I just read it myself, and I too enjoyed it! You create the mood very well and you deliver on it in the end. It is full of imagery and replete with all the elements of a good horror tale, while at the same time there is an ethical lesson. Have you read E. A. Poe? He was the master of this type of story. In fact, your use of color reminds me a lot of him, as does your ability to evoke in a very short piece the irony and desperation that accompany or result from an immoral human state.

Jack Burton
July 24th, 2002, 03:28 PM
Choppy: I agree with you..I wanted it to be short, so I didn't want to make the story drawn-out, but perhaps I could have added a bit more to the story regarding the narrator's sordid life...And to Gemquest..YES, I do enjoy Poe..he has inspired me to write things dark...thank you both for the input.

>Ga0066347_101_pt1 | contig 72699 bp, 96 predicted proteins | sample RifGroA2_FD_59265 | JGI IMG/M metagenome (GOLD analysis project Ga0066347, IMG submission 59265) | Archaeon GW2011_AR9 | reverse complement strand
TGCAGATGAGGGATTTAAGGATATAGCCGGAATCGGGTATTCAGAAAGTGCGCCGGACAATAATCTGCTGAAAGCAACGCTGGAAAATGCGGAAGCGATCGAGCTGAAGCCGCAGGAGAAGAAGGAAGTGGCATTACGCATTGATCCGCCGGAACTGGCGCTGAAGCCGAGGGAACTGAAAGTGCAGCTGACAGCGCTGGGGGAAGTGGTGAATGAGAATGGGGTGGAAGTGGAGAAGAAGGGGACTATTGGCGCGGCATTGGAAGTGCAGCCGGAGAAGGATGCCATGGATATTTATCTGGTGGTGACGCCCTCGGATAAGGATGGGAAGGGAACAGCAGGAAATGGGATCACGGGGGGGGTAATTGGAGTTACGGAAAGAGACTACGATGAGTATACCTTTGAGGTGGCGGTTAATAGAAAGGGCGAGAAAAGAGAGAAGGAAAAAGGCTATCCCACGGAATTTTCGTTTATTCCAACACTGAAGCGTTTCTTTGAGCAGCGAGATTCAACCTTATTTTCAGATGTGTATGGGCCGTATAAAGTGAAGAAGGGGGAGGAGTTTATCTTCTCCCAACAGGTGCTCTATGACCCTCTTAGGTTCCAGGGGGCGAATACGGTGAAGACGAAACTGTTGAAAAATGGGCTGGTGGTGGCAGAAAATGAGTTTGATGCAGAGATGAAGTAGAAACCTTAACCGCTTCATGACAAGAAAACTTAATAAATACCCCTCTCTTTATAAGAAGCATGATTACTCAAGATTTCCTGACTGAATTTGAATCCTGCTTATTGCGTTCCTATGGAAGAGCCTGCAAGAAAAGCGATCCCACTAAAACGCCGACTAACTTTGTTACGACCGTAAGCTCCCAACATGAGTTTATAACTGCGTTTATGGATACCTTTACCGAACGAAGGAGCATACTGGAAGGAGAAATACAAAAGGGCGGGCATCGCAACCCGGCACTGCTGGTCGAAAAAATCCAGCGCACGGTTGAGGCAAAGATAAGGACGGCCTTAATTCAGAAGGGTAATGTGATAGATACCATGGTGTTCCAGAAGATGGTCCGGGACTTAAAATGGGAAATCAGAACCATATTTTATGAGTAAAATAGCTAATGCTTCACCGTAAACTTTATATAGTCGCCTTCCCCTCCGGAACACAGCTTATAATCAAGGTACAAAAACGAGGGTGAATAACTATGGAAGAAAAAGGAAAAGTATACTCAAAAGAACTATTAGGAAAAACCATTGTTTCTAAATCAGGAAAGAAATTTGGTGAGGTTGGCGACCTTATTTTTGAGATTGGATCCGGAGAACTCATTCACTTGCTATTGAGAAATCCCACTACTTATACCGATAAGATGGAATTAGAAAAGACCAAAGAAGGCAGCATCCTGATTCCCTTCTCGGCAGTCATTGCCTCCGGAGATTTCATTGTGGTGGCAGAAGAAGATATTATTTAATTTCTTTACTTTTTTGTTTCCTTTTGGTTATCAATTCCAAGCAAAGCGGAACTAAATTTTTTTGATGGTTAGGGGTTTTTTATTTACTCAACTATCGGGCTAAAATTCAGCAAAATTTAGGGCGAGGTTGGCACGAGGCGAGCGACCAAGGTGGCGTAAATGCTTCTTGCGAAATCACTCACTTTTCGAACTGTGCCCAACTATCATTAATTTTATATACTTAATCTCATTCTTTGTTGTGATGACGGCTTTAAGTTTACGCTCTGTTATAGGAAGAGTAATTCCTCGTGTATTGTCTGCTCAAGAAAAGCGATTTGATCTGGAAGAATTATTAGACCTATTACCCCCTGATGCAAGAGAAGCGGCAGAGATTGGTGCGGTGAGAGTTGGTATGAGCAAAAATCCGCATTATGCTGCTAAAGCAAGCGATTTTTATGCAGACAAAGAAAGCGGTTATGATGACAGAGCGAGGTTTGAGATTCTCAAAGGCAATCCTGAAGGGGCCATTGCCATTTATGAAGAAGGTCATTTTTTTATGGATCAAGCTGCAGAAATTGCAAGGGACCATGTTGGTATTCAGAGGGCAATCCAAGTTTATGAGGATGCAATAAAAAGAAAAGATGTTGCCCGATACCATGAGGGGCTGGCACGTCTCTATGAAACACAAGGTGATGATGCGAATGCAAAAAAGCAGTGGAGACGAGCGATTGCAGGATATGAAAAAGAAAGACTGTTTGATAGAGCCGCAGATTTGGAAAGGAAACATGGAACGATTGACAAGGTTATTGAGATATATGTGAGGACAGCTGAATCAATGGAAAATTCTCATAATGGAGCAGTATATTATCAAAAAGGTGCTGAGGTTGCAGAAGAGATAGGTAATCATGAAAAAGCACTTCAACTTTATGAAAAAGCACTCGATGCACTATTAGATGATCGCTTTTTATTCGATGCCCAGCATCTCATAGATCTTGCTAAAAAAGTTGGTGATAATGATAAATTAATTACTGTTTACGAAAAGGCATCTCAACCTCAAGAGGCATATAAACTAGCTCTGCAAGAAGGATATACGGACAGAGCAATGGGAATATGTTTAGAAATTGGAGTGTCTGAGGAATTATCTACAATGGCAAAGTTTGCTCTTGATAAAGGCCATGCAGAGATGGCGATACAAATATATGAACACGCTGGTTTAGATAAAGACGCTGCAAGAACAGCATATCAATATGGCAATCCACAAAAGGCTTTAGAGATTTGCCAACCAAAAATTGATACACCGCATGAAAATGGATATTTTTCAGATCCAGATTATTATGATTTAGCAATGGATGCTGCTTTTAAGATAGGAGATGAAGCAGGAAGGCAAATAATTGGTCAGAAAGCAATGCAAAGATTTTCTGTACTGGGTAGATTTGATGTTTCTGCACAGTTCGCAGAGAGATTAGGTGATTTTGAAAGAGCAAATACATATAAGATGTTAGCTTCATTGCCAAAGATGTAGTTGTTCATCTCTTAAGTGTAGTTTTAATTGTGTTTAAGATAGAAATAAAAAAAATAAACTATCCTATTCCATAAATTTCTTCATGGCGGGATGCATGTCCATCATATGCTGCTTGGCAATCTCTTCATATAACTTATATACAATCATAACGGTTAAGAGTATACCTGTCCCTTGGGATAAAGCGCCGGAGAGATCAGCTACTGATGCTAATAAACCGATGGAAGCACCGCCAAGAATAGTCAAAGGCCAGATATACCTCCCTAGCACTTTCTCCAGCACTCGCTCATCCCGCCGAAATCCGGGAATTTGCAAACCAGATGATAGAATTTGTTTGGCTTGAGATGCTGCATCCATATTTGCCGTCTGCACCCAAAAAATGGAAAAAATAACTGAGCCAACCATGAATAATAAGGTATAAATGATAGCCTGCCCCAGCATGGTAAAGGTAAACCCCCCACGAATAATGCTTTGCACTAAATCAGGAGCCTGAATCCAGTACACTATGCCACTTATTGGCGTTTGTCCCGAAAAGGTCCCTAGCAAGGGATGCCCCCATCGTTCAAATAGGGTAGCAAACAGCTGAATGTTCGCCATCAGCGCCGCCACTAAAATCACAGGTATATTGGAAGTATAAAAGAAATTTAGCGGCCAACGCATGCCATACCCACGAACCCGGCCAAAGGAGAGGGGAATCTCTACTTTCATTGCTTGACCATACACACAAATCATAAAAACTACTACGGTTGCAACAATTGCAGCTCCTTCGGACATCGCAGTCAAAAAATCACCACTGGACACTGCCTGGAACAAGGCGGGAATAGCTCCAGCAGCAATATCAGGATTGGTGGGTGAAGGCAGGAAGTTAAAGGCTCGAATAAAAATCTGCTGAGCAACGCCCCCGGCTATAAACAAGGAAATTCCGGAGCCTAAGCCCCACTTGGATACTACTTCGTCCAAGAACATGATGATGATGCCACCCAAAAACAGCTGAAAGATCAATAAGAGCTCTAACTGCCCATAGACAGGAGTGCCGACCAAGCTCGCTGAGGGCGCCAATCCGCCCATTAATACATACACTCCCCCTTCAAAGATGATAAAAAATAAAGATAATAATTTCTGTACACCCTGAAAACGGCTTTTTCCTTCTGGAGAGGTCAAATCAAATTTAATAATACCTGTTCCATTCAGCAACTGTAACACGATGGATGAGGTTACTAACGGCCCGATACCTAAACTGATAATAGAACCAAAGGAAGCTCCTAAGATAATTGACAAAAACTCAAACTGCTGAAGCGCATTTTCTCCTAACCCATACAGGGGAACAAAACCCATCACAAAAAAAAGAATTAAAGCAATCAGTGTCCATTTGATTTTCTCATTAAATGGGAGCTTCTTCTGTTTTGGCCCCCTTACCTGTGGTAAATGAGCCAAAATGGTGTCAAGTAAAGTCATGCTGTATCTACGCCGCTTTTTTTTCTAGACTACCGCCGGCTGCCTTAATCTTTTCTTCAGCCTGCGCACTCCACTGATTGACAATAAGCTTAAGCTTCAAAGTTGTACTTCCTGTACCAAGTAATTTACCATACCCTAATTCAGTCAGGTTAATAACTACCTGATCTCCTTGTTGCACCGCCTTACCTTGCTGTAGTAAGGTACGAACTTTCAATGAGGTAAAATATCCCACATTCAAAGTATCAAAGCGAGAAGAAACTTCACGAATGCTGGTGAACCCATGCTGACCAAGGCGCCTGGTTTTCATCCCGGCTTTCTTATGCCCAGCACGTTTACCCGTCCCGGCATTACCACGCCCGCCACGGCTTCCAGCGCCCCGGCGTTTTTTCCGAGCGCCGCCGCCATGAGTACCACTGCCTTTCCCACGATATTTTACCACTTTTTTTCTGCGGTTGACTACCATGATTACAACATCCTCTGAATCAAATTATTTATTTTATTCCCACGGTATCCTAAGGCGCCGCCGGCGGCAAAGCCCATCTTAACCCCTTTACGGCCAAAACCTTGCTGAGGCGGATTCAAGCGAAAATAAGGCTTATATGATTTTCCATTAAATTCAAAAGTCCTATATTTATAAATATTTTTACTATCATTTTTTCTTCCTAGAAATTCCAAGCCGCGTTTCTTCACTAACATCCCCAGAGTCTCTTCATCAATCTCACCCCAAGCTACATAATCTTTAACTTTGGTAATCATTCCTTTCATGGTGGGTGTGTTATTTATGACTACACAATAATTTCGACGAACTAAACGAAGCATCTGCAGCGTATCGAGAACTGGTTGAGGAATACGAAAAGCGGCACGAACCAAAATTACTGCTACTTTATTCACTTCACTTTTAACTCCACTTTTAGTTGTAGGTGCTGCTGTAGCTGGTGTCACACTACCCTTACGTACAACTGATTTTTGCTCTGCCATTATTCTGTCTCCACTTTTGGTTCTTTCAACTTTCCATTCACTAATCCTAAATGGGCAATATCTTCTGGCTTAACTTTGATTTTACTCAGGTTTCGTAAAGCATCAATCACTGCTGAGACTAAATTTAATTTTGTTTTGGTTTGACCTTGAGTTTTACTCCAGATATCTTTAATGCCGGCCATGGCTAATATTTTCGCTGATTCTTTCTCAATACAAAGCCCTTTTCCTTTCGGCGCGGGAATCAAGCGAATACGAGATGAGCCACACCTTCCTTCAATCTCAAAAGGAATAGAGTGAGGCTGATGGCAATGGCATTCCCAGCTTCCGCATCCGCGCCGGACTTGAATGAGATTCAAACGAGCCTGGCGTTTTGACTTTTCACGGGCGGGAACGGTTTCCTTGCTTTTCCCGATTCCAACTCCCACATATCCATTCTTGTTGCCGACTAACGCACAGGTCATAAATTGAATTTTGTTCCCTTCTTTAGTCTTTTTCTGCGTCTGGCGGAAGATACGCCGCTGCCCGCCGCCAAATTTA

Jacquin
July 26th, 2002, 07:47 AM
I've just read it and I really liked it, it had a very intense feel probably due to its brevity bu there was enough there to draw me in.

I want to know more about the character, what did he do to deserve his fate? What exactly was his fate? but in an odd way I don't want you to expand on it because I feel it would loose it's punchiness.

I kind of agree that the first paragraph is perhaps a little long but I have no suggestions as to how to shorten it so leave it as it is, it works.

I would love to read something longer by you.

J

Jack Burton
July 26th, 2002, 03:51 PM
Many thanks..I think it works well being a shorty short of a story..the begining is a tad too much..!:) Thank you for taking the time to read it!

kegasaurus
July 27th, 2002, 06:28 AM
Nice little sroey. The staccato style really gave a feeling of real fervency, which really set the mood.

In the fifth paragraph you used the word 'awoke' which was against the flow of the story as we were in the present, or I assume we were. I don't know, I generally miss things and am considered to be a bit of a dullard but just letting you know this.

The last thing I would do is switch the last two sentences around so you end it with the 'man of constant sorrow thing.'

Would make a great prelude to a book.